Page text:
So the female religious freedoms and communities of the early and high Middle Ages came and went with the witch trials of the Renaissance and late Middle Ages. Just as men gained power during the Renaissance, women lost theirs.

The 800-year-old tomb of Eleanor of Aquitaine.
The 800-year-old tomb of Eleanor of Aquitaine.
Photo: Prisma by Dukas/UIG via Getty Images

In addition to founding female religious sects like the Beguines, running estates, and managing property, there were some extremely powerful and competent female rulers during the Middle Ages. One of my favorite is Eleanor of Aquitaine. She was queen of France, then queen of England, and the duchess of Aquitaine by her own right. In the Medieval world, Aquitaine was a big deal. It was the largest and richest province in France (more than one-third the size of modern day France), and throughout her life Eleanor personally oversaw the management of the province. She also went with her husband on Crusade, and there’s even historical rumors of her and her waiting ladies dressing as Amazons. Even if untrue, people certainly thought Eleanor of Aquitaine was like an Amazon.

The popular understanding of Medieval times comes from the Victorians

The Victorians dictate much of our understanding of the Middle Ages. Much of the sex, violence, and misogyny that many believe to be part of the “real” Middle Ages actually has much more to do with the sexual repression, violent colonialism, and sexism of the Victorian period. During the Victorian era, women could not own land, plead their case in court, seal their names in business deals, or go on Crusade. During the Middle Ages, women could do all those things. Queen Victoria ruled England, but she was no Eleanor of Aquitaine. In an 1870 letter Queen Victoria wrote, “Were women to ‘unsex’ themselves by claiming equality with men, they would become the most hateful, heathen, and disgusting of beings and would surely perish without male protection.”

For a good long while, people didn’t study or care all that much about the Middle Ages. In a nutshell, the Italian philosopher and poet Petrarch romanticized how nice life was during the Roman Empire, and seeking to create a direct link between his world and the Roman world, deemed everything in between him and the “light” of the Roman Empire as the Dark Ages. (The Dark Ages got rebranded as the Middle Ages, because some people thought “Dark” was a little harsh.)

Throughout the Age of Enlightenment during the 18th century, scholars, philosophers, and artists became really obsessed with all things Roman and Greek. They really loved Aristotle and Plato, and pretended that they had “discovered” them. (They didn’t—Medievals read both those Greek philosophers.) Then the 19th century rolled along and with it the repression of the Victorians.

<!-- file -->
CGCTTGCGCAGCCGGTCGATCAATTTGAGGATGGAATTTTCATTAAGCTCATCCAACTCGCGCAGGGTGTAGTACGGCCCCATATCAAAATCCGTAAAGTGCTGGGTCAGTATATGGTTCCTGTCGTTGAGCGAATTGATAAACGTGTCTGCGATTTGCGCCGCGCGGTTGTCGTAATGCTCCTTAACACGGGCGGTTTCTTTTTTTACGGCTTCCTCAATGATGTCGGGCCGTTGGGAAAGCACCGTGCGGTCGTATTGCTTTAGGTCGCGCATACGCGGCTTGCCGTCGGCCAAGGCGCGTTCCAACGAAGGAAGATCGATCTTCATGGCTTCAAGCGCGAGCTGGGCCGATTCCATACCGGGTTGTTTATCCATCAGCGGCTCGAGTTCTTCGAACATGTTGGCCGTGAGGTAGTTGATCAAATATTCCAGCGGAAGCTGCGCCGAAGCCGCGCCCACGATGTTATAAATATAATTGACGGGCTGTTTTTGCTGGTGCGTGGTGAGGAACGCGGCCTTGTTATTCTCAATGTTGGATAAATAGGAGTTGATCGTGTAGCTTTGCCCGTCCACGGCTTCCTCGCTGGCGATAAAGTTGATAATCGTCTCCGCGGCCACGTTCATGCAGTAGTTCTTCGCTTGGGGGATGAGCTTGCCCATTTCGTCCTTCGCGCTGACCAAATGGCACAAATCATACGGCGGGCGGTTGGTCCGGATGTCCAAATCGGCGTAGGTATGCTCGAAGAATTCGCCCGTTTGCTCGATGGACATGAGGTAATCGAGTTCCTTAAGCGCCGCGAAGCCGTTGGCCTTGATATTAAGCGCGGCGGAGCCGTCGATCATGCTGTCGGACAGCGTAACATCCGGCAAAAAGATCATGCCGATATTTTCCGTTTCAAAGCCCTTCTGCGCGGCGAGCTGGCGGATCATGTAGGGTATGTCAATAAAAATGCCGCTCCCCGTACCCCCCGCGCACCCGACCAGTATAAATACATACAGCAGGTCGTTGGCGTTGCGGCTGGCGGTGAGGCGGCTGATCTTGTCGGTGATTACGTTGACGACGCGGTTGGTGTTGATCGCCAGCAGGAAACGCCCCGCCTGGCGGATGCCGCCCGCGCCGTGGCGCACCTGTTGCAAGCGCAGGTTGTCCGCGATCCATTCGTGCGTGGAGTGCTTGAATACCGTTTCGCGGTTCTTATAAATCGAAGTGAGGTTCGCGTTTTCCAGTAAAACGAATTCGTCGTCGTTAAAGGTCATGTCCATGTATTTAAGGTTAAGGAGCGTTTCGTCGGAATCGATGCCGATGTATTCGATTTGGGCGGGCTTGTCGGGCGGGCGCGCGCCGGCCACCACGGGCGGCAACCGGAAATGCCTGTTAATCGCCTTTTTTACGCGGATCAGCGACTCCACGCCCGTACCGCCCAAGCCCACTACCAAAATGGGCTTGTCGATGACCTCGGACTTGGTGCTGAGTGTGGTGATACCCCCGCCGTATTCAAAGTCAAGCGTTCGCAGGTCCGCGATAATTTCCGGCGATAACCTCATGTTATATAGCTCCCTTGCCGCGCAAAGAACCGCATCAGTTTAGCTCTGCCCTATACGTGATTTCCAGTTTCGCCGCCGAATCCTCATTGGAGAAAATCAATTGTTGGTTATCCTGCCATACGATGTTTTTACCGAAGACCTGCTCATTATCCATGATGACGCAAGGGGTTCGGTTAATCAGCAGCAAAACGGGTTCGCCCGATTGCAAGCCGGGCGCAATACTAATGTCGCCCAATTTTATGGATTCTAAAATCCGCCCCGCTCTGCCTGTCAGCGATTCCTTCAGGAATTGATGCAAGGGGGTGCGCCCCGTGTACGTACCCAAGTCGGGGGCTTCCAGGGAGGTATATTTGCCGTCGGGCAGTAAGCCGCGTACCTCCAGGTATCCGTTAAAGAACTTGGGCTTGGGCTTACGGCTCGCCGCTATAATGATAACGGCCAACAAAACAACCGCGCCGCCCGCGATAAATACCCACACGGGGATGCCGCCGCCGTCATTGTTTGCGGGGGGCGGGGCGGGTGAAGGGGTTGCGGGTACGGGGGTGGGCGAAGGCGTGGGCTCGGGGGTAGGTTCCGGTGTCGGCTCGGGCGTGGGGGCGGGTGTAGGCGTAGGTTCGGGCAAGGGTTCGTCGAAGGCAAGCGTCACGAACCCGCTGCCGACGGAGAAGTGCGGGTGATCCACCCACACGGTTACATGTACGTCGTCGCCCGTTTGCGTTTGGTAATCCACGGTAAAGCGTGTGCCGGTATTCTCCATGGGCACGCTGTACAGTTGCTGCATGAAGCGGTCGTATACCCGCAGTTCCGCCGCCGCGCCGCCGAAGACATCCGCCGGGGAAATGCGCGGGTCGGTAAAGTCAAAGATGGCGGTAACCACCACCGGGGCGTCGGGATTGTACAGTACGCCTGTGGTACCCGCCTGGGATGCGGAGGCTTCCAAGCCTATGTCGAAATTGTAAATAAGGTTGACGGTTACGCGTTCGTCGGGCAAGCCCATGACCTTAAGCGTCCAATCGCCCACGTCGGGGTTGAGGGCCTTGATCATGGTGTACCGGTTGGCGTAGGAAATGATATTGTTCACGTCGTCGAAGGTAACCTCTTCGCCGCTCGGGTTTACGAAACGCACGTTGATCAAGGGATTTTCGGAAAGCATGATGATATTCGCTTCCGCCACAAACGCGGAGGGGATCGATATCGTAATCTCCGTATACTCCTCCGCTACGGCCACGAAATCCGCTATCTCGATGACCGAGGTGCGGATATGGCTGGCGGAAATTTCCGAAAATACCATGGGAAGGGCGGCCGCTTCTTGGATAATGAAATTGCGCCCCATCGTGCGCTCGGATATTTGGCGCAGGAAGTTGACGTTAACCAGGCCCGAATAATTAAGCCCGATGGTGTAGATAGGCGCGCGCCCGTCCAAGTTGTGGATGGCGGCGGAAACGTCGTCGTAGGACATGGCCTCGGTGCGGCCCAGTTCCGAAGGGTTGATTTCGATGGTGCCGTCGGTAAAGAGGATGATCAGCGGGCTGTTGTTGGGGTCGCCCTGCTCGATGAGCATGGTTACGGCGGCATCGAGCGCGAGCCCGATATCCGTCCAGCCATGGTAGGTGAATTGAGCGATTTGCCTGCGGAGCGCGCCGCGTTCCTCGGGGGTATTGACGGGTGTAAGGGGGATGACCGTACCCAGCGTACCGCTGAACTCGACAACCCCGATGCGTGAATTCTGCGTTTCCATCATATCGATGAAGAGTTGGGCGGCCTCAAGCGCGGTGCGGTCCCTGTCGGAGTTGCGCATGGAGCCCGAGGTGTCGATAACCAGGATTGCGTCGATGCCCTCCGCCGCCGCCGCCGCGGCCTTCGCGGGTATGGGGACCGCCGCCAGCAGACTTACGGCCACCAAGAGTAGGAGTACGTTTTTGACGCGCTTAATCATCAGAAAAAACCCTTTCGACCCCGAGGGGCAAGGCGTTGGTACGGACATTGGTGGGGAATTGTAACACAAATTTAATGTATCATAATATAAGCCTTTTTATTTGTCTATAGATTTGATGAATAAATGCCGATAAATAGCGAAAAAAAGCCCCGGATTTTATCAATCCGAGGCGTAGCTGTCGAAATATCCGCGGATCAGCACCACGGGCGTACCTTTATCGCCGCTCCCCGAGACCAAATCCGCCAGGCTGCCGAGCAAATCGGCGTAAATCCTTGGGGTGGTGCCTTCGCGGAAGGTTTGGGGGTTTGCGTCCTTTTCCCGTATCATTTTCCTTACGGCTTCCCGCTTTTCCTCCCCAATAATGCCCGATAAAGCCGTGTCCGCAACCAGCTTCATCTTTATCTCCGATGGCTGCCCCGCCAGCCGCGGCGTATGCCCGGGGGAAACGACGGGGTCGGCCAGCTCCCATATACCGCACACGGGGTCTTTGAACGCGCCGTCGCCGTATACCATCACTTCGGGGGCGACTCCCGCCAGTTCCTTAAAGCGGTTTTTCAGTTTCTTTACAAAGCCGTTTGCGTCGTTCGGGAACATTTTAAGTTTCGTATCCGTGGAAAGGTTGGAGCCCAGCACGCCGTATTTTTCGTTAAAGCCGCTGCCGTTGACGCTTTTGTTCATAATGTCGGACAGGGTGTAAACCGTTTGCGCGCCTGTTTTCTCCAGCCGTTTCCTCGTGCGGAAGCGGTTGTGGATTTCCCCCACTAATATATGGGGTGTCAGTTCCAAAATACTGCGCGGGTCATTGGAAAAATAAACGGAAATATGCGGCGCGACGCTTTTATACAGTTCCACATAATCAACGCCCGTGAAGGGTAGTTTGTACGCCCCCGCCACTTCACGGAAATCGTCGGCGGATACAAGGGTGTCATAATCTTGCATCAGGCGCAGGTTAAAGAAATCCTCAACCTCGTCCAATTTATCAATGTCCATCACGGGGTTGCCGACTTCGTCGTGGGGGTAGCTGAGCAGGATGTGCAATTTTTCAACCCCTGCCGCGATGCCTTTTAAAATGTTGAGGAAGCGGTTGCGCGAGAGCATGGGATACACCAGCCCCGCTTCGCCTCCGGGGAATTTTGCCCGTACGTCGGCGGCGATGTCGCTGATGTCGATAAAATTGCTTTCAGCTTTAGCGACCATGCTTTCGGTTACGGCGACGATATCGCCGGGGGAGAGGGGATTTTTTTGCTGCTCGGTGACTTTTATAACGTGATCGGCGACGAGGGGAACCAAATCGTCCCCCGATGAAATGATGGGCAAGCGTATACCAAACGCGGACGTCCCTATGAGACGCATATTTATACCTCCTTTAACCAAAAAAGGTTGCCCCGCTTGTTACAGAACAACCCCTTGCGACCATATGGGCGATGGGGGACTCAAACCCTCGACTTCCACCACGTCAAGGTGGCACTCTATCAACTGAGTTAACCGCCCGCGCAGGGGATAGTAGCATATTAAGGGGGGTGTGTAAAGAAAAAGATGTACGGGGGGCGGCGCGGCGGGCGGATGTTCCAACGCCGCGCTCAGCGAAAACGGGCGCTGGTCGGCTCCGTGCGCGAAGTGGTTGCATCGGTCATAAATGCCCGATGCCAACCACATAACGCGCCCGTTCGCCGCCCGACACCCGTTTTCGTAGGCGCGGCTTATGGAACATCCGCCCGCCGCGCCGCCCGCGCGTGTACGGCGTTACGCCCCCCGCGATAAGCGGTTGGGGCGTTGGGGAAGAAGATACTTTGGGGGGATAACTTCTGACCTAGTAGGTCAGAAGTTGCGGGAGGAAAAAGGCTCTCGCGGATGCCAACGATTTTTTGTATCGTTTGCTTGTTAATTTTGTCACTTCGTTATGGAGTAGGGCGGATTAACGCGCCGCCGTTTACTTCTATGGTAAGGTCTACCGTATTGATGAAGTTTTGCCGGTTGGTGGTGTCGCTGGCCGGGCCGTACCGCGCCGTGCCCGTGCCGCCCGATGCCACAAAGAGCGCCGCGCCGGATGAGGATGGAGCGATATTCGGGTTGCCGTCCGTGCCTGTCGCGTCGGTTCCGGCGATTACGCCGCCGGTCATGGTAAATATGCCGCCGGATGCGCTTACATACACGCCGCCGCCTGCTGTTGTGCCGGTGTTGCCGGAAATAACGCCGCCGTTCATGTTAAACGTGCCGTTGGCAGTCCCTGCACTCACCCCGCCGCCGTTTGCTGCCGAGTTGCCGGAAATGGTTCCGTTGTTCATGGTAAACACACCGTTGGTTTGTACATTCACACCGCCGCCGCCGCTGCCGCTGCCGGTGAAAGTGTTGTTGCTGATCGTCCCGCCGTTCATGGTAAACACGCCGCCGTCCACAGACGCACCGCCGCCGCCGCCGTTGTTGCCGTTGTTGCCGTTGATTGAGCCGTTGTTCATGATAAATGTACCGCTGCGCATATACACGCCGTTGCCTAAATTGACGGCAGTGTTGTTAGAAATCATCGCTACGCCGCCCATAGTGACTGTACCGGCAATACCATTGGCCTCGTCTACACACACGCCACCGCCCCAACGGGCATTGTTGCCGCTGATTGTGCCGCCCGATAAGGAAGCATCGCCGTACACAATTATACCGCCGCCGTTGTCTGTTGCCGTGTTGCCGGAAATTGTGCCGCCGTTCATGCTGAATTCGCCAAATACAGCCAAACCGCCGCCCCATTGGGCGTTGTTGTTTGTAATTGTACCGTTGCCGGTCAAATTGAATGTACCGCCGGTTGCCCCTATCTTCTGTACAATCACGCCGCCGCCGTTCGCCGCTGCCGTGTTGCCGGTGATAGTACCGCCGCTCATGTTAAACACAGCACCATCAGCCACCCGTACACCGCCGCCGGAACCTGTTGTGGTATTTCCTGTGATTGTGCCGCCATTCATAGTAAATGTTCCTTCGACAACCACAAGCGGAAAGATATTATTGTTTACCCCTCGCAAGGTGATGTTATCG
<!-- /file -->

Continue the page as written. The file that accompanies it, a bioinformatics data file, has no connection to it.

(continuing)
With the rise of Imperialism during the 19th century, people wanted to develop their own nation’s story, essentially to legitimize why it was just for them to colonize other lands. There was a moving away from the Greek and Roman myths as people started looking to medieval, indigenous stories to craft national identity. Thomas Malory’s Le Morte d’Arthur was republished in England and became a best-seller. Alfred Lord Tennyson published his own Arthur story, Idylls Of The King. The Romantic poet William Wordsworth published “The Egyptian Maid” about the quest for the Holy Grail. His fellow Romantic poets also wrote many poems drawing inspiration from the Middle Ages. Artistic movements like the Symbolists and the Pre-Raphaelites likewise drew inspiration from Medieval source material for paintings. Gothic architecture flourished. This resulted in a very Victorian lens through which the Middle Ages was understood, which still influences how we understand the period today.

Game Of Thrones did not break the wheel with the storylines of its female characters this season. After staring out a window for most of the season, Cersei dies in Jaime’s arms—not an ending in keeping with Cersei’s character, one of the best villains on television. Brienne wrote the story not of her own knighthood, but that of Jaime’s. Yara Greyjoy, after challenging her uncle and pledging herself to Daenerys, disappeared for most of the season, and lost her previous independent streak by agreeing to crown Bran Stark as king. Arya played no part in deciding the politics of King’s Landing, and is off to do her semester at sea. Dany unconvincingly moved from a good, noble leader to a ruthless tyrant. At least Sansa got a throne… by the grace of Bran’s agreement to the North’s succession.

All and all, the women on Game Of Thrones present a better depiction of Victorian-era gender politics than a Medieval one. Their place in society isn’t in keeping with the “real” Middle Ages, but instead with the imagined Middle Ages created by the Victorians. With the horrors of the Industrial Revolution, child labor, sexual repression, and colonialism, the Victorians turned to the Middle Ages to escape and justify their reality. But in doing so, they created a Middle Ages that in many ways reflects their own historical moment much more than any “true” Medieval past.

The same can be said for Game Of Thrones. While author George R.R. Martin drew from broad swaths of Medieval European history, the series’ gender politics bears witness to the lingering influence of the Victorians on today’s patriarchy. Many of America’s history of sexist laws—and current sexist practices and outlooks—can trace their roots back to the views held by Victorians. Women had no vote, no property, and no identity in the 19th century—and again, this was not the case in the Middle Ages. A question worth pondering is why Game Of Thrones captured the imagination of so many of us living in the 21st century. What does our own medieval creation say about our society?